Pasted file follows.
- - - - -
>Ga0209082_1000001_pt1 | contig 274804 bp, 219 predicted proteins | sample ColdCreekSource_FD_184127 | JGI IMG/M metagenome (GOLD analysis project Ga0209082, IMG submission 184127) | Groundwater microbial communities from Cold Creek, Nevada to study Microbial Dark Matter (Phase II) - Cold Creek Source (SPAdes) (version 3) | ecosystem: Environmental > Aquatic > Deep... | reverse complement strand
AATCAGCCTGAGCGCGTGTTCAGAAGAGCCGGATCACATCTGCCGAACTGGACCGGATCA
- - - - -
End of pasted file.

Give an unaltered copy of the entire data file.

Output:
>Ga0209082_1000001_pt1 | contig 274804 bp, 219 predicted proteins | sample ColdCreekSource_FD_184127 | JGI IMG/M metagenome (GOLD analysis project Ga0209082, IMG submission 184127) | Groundwater microbial communities from Cold Creek, Nevada to study Microbial Dark Matter (Phase II) - Cold Creek Source (SPAdes) (version 3) | ecosystem: Environmental > Aquatic > Deep... | reverse complement strand
AATCAGCCTGAGCGCGTGTTCAGAAGAGCCGGATCACATCTGCCGAACTGGACCGGATCA